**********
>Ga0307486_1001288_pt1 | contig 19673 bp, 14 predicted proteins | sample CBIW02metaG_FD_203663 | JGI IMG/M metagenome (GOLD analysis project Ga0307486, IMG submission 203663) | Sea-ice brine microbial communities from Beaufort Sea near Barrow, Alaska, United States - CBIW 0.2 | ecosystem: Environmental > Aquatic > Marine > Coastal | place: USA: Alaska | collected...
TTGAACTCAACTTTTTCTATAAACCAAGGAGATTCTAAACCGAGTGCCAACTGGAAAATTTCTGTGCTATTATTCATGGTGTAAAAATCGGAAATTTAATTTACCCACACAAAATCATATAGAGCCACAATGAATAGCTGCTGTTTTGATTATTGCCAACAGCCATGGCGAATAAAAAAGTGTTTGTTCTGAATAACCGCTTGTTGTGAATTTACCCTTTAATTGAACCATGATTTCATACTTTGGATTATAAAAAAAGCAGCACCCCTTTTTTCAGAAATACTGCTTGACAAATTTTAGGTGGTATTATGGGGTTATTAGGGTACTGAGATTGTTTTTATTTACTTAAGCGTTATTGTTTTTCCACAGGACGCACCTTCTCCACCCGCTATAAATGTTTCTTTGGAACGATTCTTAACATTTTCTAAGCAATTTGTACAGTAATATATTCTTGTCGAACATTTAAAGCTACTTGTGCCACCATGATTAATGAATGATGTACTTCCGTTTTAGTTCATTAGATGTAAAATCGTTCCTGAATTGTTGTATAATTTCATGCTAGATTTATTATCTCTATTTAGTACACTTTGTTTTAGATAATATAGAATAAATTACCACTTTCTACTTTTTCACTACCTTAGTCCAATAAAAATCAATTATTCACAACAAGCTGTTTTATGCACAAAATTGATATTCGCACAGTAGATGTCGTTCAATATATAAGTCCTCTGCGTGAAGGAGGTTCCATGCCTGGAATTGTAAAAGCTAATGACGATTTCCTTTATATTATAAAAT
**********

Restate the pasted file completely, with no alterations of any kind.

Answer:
>Ga0307486_1001288_pt1 | contig 19673 bp, 14 predicted proteins | sample CBIW02metaG_FD_203663 | JGI IMG/M metagenome (GOLD analysis project Ga0307486, IMG submission 203663) | Sea-ice brine microbial communities from Beaufort Sea near Barrow, Alaska, United States - CBIW 0.2 | ecosystem: Environmental > Aquatic > Marine > Coastal | place: USA: Alaska | collected...
TTGAACTCAACTTTTTCTATAAACCAAGGAGATTCTAAACCGAGTGCCAACTGGAAAATTTCTGTGCTATTATTCATGGTGTAAAAATCGGAAATTTAATTTACCCACACAAAATCATATAGAGCCACAATGAATAGCTGCTGTTTTGATTATTGCCAACAGCCATGGCGAATAAAAAAGTGTTTGTTCTGAATAACCGCTTGTTGTGAATTTACCCTTTAATTGAACCATGATTTCATACTTTGGATTATAAAAAAAGCAGCACCCCTTTTTTCAGAAATACTGCTTGACAAATTTTAGGTGGTATTATGGGGTTATTAGGGTACTGAGATTGTTTTTATTTACTTAAGCGTTATTGTTTTTCCACAGGACGCACCTTCTCCACCCGCTATAAATGTTTCTTTGGAACGATTCTTAACATTTTCTAAGCAATTTGTACAGTAATATATTCTTGTCGAACATTTAAAGCTACTTGTGCCACCATGATTAATGAATGATGTACTTCCGTTTTAGTTCATTAGATGTAAAATCGTTCCTGAATTGTTGTATAATTTCATGCTAGATTTATTATCTCTATTTAGTACACTTTGTTTTAGATAATATAGAATAAATTACCACTTTCTACTTTTTCACTACCTTAGTCCAATAAAAATCAATTATTCACAACAAGCTGTTTTATGCACAAAATTGATATTCGCACAGTAGATGTCGTTCAATATATAAGTCCTCTGCGTGAAGGAGGTTCCATGCCTGGAATTGTAAAAGCTAATGACGATTTCCTTTATATTATAAAAT